David Williams | 28 Nov 2017
Also known a little more innocuously as “comparative advertising”, advertising wars generally compare the advertised product with a major competitor, pointing out why the first brand is so superior. While such “knocking copy” can simply list or demonstrate the better qualities of a product, it usually involves mockery and some tongue-in-cheek humour and can get quite savage at times.
Stiff competition between rival brands is seen across all industries, from popular cola companies Pepsi and Coke to the world’s top two smartphone manufacturers, Samsung and Apple. While rival online casinos tend to compete by trying to outdo each other’s bonus offers, many other companies play dirty with knocking copy campaigns. Advertising wars between them are characterised by one company releasing an advertisement that mocks the other, and then the injured party retaliating against the specific taunts. Samsung and Apple are a great example of this, with an advertising war that goes back much further than the most recent, Samsung advertisement mocking the iPhone X.
After Samsung’s “iSheep” advertisement, which mocked the long lines that iPhone users will stand in to get the latest device and other aspects of the products while promoting the Galaxy S3, Apple shot back in quite a subtle way. They released some print advertisements detailing their Green initiatives, with a tagline that said that they had some ideas that they wanted every company to copy – a very thinly veiled reference to its lawsuit against Samsung for copying Apple technology.
Razor-sharp wit and successful comeback skills are essential for success in advertising wars, and this can take on various forms. Apple’s famous “get a Mac” advertisements that ran from 2006 to 2009 featured personifications of a Mac and a PC, in the form of cool actor Justin Long and decidedly uncool John Hodgman respectively. While all 66 of the advertisements in the campaign mocked Microsoft’s products and philosophy, the skilful way in which it was done involved portraying the PC character as lovable but predictable and boring.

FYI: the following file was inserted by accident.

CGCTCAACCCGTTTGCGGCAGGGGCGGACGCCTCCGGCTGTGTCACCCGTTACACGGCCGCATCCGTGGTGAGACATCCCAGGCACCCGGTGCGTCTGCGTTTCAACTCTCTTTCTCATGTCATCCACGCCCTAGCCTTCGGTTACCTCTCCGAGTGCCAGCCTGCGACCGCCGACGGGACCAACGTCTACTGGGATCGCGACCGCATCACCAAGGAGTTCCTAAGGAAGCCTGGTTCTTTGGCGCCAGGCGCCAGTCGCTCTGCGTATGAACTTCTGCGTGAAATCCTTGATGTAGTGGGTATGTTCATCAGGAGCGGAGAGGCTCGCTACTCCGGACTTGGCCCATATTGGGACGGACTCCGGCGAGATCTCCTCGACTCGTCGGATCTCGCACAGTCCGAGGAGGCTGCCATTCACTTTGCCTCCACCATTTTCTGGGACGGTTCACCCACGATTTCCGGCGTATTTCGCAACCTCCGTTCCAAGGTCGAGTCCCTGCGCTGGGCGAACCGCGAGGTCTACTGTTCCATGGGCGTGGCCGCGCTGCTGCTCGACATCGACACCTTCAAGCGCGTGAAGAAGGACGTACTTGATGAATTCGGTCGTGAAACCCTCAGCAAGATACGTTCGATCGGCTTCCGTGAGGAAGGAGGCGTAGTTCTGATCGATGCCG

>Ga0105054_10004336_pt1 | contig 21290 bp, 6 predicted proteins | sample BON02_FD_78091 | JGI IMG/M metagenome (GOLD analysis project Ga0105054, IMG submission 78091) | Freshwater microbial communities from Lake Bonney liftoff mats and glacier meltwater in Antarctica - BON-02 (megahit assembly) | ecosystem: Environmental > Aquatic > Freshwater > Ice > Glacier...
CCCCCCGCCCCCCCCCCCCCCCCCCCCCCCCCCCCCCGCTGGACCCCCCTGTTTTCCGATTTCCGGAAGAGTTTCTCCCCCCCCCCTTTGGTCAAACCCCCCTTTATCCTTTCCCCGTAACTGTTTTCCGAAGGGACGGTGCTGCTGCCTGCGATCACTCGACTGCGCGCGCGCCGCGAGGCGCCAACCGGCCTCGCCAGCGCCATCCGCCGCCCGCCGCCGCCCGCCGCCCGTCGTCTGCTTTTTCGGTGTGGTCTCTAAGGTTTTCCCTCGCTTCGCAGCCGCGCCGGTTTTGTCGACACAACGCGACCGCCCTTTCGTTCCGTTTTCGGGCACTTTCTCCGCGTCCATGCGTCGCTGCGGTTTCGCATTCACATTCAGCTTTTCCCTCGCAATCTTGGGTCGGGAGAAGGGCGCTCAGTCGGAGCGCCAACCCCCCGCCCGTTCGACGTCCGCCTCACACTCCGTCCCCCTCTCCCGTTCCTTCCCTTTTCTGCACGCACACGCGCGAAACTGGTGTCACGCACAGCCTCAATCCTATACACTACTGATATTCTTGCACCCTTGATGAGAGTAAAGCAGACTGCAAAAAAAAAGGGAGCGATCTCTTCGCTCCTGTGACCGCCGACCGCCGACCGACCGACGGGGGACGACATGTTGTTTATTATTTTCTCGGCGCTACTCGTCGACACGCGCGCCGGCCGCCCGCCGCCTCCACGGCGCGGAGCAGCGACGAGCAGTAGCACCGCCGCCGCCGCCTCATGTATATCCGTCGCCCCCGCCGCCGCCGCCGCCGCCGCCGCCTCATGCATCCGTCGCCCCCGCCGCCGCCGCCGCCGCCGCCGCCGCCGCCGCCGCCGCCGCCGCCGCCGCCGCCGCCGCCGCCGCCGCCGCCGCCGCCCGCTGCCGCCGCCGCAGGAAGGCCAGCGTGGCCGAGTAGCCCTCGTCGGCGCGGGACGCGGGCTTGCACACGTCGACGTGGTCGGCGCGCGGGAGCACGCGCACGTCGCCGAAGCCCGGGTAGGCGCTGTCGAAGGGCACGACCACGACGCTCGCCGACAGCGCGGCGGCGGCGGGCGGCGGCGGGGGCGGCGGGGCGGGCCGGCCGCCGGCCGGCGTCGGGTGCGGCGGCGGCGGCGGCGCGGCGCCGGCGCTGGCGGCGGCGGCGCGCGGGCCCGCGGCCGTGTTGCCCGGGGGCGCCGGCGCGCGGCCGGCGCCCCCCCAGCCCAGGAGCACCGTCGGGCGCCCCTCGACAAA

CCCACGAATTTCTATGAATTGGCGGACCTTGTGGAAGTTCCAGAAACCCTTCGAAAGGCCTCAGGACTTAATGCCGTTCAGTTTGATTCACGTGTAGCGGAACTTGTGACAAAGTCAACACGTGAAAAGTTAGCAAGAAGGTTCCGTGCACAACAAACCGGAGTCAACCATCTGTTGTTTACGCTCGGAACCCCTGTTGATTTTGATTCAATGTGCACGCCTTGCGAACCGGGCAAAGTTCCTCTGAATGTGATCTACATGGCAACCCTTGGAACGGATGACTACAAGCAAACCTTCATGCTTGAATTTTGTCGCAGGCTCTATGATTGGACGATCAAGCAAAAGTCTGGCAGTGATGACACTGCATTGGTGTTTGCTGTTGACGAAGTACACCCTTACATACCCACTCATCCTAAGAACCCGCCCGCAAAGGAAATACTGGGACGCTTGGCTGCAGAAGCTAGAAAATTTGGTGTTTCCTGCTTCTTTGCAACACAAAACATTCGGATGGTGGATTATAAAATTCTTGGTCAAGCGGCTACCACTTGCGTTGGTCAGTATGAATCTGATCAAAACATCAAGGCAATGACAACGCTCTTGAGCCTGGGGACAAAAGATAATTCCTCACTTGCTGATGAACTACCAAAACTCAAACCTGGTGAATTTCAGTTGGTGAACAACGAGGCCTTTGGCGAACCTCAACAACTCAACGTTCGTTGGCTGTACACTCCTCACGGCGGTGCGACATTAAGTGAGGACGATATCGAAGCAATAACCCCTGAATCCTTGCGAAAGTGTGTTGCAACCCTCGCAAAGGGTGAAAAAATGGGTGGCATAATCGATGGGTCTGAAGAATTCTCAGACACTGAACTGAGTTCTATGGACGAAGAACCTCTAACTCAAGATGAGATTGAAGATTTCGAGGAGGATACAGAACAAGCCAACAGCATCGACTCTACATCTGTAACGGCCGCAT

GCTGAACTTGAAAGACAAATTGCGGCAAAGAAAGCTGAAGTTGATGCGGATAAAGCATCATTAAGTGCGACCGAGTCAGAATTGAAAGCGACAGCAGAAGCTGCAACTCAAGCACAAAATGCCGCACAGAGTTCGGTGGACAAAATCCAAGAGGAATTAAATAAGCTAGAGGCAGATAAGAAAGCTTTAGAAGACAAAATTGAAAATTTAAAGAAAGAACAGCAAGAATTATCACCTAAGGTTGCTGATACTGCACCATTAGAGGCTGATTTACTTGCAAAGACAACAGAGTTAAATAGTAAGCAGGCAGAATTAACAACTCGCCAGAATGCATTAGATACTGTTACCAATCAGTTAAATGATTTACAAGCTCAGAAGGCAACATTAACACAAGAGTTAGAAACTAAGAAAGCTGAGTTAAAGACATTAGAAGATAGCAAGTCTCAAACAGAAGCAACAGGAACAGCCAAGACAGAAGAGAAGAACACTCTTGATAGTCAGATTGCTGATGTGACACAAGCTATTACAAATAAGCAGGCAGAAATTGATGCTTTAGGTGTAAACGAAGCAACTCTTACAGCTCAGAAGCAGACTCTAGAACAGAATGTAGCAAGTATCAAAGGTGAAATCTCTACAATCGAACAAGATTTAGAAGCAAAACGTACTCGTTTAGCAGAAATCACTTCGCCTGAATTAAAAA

Another good example of comparative advertising, this time almost using elements of a whisper campaign, is 2009’s Miller High Life campaign that mocked competitor Anheuser-Busch for spending so much money on Super Bowl advertisement airtime. In the weeks leading up to the Super Bowl, Miller ran a commercial that said, unlike the out-of-touch extravagance of Anheuser-Busch, all they would need was a one-second ad.
The single-second advertisement was created, with nothing but a spokesperson yelling “high life!”, but this was pulled by NBC at the last minute for being “disparaging” to all paying advertisers. Local stations ran with it anyway and many newspapers covered the story; it was much cheaper than NBC’s premium advertising space and you simply cannot buy the kind of publicity it generated for Miller.
Rivalries that go on for years, such as between Pepsi and Coke, also often show development as audiences become more sophisticated. Many years ago Pepsi ran an ad where blind taste tests always led to people choosing Pepsi over Coke, but more recently an advertisement where a Coke employee discreetly chooses Pepsi Max for his own drinking pleasure was aired. Social media has also affected the way modern advertising wars are run; brands will often mock each other in a to-and-fro series of posts on Twitter, for instance.
Comparative advertising is certainly effective at drumming up and holding public interest. Watching to see what comes next is very entertaining, especially when savage wit is wielded as the weapon of choice in the advertising war. Brand loyalty can also be bolstered in the process, but it can also seem like playing a little too dirty and may turn fickle consumers against a product.
The other risk is that, in order to fully appreciate the humour of a mocking advertisement, viewers often need to watch the original ad. The company’s rival gets as much airplay as they do, which can backfire in terms of which company creates the most positive impressions with consumers. Mocking campaigns can pack a serious punch, but they have to be executed with commensurate skill.